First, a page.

If a patient vomits red blood, it means the bleeding is so fast that there is no time for the blood to turn black. This occurs in Mallory-Weiss syndrome (laceration of the esophagus from severe retching), fast-bleeding gastric ulcers or gastritis or duodenal ulcers or duodenitis, esophageal (and gastric) variceal bleeds and aorto-duodenal fistula, among others.
The following represent upper GI bleeding:
3. Melena"”Represents black blood from the rectum. It is black, we now know, because the blood reacted with gastric acid. A GI bleed from well below the duodenum will not turn black. When there is melena described, it is an upper GI bleed, caused by the same things as described in item 2 of this list, above.
Can an upper GI bleeding problem cause other than black blood from the rectum? Unfortunately, yes. When a patient has rapid bleeding from a duodenal ulcer or from an aorto-duodenal fistula, that may appear as red or maroon blood from the rectum. This patient will be unstable, requiring rapid transfusion and immediate intervention to prevent death. Also, some patients, especially the elderly or patients post-ulcer surgery, don't make gastric acid. There's nothing to act on the blood to turn it black.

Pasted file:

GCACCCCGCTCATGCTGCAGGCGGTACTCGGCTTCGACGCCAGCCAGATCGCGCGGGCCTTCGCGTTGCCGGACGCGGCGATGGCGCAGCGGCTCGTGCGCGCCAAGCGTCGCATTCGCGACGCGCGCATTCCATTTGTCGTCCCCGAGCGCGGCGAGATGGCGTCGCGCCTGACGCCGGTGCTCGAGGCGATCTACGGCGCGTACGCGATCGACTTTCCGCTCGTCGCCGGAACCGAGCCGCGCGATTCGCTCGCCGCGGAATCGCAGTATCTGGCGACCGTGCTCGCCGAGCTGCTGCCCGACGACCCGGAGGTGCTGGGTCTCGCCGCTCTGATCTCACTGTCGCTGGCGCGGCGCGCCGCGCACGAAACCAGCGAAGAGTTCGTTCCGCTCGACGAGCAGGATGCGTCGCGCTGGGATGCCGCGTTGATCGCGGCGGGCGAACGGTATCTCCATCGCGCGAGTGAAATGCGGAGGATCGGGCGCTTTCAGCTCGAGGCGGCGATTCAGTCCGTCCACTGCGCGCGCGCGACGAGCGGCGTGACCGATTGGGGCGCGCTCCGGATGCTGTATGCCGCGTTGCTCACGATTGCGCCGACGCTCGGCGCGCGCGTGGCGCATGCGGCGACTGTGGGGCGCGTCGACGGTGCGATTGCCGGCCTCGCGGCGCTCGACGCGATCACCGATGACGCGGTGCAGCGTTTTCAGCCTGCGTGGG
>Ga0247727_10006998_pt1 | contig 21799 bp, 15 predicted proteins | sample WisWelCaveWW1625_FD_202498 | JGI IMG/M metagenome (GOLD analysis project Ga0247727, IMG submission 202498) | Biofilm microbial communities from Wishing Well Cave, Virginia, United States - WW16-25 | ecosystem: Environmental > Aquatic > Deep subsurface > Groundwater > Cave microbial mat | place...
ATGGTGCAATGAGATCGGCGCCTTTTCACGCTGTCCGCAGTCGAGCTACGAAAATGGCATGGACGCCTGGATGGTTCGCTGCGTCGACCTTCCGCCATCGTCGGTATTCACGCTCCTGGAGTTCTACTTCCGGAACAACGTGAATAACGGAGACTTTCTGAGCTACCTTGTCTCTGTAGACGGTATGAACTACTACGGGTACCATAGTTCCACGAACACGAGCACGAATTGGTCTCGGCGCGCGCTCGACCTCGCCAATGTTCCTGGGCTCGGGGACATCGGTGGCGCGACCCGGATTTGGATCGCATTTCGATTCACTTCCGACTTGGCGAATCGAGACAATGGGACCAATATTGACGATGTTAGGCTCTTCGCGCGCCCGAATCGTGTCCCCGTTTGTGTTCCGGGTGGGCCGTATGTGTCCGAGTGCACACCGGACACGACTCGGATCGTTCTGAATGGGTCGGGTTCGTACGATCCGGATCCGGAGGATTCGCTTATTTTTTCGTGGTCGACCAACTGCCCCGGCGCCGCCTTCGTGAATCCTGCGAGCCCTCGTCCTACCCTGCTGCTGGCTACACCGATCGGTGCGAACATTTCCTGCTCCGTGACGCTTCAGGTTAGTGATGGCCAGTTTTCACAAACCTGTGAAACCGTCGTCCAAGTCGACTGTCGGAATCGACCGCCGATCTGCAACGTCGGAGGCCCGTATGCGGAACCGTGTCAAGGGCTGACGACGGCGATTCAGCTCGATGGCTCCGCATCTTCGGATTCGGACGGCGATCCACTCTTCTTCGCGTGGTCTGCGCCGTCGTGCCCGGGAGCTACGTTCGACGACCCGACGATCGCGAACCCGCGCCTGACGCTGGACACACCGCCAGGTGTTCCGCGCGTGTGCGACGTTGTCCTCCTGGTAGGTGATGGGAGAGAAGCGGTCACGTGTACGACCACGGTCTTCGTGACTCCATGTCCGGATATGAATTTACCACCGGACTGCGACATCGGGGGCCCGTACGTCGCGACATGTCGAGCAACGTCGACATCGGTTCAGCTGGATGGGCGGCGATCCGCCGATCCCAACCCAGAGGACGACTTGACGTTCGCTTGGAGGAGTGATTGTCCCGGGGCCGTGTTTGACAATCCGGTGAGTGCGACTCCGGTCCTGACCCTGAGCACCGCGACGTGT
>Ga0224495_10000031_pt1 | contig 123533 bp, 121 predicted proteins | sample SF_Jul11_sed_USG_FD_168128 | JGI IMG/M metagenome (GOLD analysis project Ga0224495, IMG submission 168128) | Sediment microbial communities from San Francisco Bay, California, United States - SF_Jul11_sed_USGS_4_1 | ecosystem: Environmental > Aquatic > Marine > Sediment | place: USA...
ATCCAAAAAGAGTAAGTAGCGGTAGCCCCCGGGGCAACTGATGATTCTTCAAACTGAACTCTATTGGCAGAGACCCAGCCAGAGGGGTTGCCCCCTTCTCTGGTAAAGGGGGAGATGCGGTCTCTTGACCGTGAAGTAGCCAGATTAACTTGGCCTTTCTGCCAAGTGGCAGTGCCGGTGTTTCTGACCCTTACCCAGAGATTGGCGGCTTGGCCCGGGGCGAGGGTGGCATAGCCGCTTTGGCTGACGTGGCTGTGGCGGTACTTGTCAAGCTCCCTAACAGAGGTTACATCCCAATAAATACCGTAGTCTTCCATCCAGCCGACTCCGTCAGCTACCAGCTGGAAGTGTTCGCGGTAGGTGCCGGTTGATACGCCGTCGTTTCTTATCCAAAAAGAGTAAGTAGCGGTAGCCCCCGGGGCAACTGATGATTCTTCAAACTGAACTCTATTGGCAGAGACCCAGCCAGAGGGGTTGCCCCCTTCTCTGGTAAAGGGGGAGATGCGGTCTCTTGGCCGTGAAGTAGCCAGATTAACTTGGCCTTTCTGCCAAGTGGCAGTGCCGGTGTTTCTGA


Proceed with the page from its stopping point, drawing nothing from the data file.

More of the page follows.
4. Hematochezia"”Designates the bright red blood from colonic angiodysplasia. Either that or "bright red blood per rectum."¯ Hematochezia can be bright red or maroon. Blood from the rectum can be spotting on the surface of the stool or it can be streaking the surface of the stool (meaning that the bleeding site is the rectum or anus), or it can be mixed in with the stool (meaning that it came from above the rectum). Rapid bleeds yield bright red blood and no stool.
You now know how to find the source of bleeding by looking at the description of the patient's presentation. Now, let's take a look at some of the coding aspects.
Coding Clinic (CC) tells us that 578.9 (hemorrhage of gastrointestinal tract, unspecified) is used when you don't know where a GI bleed is coming from.
As soon as the bleeding site is determined through documentation (CC 2Q 1992), you drop the 578.9 and use the code for the diagnosis "with hemorrhage."¯ That's a breeze. A patient comes in vomiting blood. The physician says that it's from acute gastritis, so the code is 545.01 (acute gastritis with hemorrhage). A patient comes in with hematochezia. The physician says it's from the patient's diverticula, observed bleeding on colonoscopy, so the code is 562.12 (diverticulosis, colon, with hemorrhage).